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By Brandon Wetherbee
Brandon Wetherbee hosts the talk show/podcast You, Me, Them, Everybody the first two Friday’s of the month at the Wonderland Ballroom and in Brooklyn and Chicago once a month. Subscribe to it online at youmethemeverybody.com. He’ll be at the Wonderland Ballroom on January 6 hosting YMTE Live! with guest Aaron Gulliford, stand up comedian Justin L Cousson and music from Cigarette.


The most dangerous thing for a bartender that fancies himself an artist isn’t booze, drugs, unprotected sex with strangers, eating food that delivers diabetes within 24 hours at 4am or using weapons for pleasure, it’s getting an idea after midnight and the encouragement of friends.

I haven’t bartended regularly since moving to DC. This is a good thing. I had a lot of good years behind a bar. I made friends and enough money to pay rent. I didn’t get super fat or fucked up, but I did get fatter and somewhat fucked up. I immersed myself into a creative community that is supportive to a fault. This type of community is not as prevalent in DC.

People move to Chicago to get good, or at least try to get good, at things like music, comedy and theater. People move to DC to work in or around politics and not much else. One is not better than the other. The main difference is the bar culture. There aren’t many expense accounts in the bars I frequented in Chicago. Most are cash only and the idea of getting a receipt is usually laughed at. These are the type of places where the musicians, comics, writers, actors, filmmakers and other types of creatives I befriended would drink with me on most weekday nights. We drank very cheap beer very cheaply and made sure our insides would rot from overindulgence of whiskey by the age of 50. We also made a lot of stuff.

I have shared drinks with critically acclaimed jazz musicians that tour the world, comics that you see on network television on a weekly basis, filmmakers that now work for the likes of Werner Herzog, more than a few writers that have appeared on “This American Life” more than a few times and other people that are good at what they do. These people that are good at what they do have all been incredibly supportive of my late night flights of fancy and for that, I am appreciative and glad I’m not there anymore.


I bartended one night over the holiday season. I easily slipped back into my old role of equal parts idealist and negative guy that will give you booze. After setting the bar up and waiting for customers on a very cold, dead Tuesday night, I picked up the 20th anniversary issue of Lumpen, a publication that’s great because it caters to everyone that thinks the alt weekly isn’t left enough or artsy enough or DIY enough. It’s the rag that when you’re 15 you think is awesome and inspiring, becomes shit and a waste of time and space from the ages of 18-25, and back to great from 26 onwards. Within the first ten pages of perusing this kick ass magazine, I was inspired to paint again and make another zine and finally finish that film script about the guy and the thing and other dumb shit that would inevitably waste valuable time. Rather than take this issue of Lumpen back to DC, look at it one more time in 6 months and hoard it for no particular reason until I move, I put it back.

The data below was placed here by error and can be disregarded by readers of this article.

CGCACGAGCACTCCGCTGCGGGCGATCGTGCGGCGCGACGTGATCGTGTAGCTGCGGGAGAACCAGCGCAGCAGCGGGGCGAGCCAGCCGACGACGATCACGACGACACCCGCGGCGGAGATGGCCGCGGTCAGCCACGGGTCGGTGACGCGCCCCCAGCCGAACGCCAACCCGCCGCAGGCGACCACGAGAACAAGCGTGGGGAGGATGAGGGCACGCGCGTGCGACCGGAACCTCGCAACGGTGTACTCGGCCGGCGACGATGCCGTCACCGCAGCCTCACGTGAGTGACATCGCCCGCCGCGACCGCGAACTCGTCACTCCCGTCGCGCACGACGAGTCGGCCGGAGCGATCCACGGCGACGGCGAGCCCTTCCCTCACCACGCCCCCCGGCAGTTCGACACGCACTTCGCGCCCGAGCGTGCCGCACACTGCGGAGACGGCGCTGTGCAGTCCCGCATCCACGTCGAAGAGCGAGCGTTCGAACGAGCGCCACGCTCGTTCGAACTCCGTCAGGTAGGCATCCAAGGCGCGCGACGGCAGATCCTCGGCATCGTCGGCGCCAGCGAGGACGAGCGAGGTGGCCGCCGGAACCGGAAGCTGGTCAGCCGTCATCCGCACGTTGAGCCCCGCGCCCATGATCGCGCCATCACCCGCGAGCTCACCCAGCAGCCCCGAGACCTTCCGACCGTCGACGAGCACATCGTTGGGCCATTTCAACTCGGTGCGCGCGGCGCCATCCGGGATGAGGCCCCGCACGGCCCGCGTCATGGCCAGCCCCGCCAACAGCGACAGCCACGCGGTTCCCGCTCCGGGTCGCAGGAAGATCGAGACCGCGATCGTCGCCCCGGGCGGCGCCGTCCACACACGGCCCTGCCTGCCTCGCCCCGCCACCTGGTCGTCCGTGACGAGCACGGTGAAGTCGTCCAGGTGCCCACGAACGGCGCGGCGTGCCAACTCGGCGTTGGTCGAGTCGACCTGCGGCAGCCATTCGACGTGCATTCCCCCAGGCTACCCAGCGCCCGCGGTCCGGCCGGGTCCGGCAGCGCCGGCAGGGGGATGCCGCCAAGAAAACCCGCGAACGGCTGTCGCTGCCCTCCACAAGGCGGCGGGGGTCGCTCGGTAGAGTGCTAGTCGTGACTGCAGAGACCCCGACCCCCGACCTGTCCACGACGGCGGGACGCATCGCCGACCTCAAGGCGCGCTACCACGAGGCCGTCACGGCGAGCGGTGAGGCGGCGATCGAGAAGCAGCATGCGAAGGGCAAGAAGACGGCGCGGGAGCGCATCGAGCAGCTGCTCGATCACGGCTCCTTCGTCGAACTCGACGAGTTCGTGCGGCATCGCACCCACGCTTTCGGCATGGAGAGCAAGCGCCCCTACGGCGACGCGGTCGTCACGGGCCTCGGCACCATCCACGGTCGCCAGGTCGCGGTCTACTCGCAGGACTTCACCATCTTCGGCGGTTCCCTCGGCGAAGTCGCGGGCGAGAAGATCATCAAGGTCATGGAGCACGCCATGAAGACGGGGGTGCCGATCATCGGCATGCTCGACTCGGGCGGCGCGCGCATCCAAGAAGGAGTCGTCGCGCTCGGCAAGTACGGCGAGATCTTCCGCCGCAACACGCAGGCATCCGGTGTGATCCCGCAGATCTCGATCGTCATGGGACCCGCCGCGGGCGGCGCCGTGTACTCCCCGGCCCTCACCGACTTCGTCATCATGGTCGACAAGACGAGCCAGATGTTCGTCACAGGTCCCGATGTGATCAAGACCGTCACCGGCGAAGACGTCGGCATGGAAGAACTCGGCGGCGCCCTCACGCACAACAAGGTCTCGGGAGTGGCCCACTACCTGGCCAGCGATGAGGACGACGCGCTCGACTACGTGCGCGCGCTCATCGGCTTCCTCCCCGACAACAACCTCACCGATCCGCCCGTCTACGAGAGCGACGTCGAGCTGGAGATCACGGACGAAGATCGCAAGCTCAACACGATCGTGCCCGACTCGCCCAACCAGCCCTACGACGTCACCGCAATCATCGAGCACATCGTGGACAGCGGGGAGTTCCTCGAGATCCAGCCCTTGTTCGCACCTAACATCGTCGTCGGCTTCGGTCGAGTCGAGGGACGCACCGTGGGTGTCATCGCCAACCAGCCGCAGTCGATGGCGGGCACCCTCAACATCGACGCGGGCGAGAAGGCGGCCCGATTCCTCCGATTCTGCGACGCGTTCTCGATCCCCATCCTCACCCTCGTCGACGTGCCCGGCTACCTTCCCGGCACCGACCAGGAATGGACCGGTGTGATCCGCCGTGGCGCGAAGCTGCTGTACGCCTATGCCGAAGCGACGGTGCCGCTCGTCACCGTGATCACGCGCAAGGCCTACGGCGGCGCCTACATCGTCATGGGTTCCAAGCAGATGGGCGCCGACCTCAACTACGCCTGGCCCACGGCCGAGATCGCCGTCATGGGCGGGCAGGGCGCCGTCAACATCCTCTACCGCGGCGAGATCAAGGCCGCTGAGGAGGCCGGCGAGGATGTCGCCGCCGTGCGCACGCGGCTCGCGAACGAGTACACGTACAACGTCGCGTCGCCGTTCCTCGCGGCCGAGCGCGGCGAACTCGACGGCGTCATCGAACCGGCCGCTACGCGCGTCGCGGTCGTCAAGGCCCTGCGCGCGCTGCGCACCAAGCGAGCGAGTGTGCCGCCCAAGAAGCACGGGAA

All of the distractions, the zines, paintings, bands, delusions of grandeur that I thought made me a unique and well rounded individual actually made me an unbearable, know it all prick that specialized in wasting people’s time. Remember when I told you about that band that was great? They were just OK. Remember that concept album I mapped out on bar napkins? That didn’t need to happen. Remember when you stapled all those photocopies into that free zine no one liked? No one liked it. The years spent on those endeavors wasn’t a complete waste of time. I met individuals that are my best friends and I can trust them til I die. They saw what I hope was my creative worst and they still pick up the phone. They continue to make art. What separates these folks from me, and most of the creative community, is that they took the time to focus on one thing and that one thing. I hope I’ve hit the point where I realize what’s a hobby and what’s a calling. I enjoy the talk show on a level I never did with the rest of the things that I thought would make me Orson Welles. I don’t have weird shame issues after each show. I don’t want to drink to forget after any show. I’m proud of what I’m producing for the first time and I think that most of the audiences and guests can see that. The only thing that can get in the way is an evening of binge drinking in my favorite bar with highly creative people. Either way, it’s going to be fun.
Thanks for reading and have a wonderful night.

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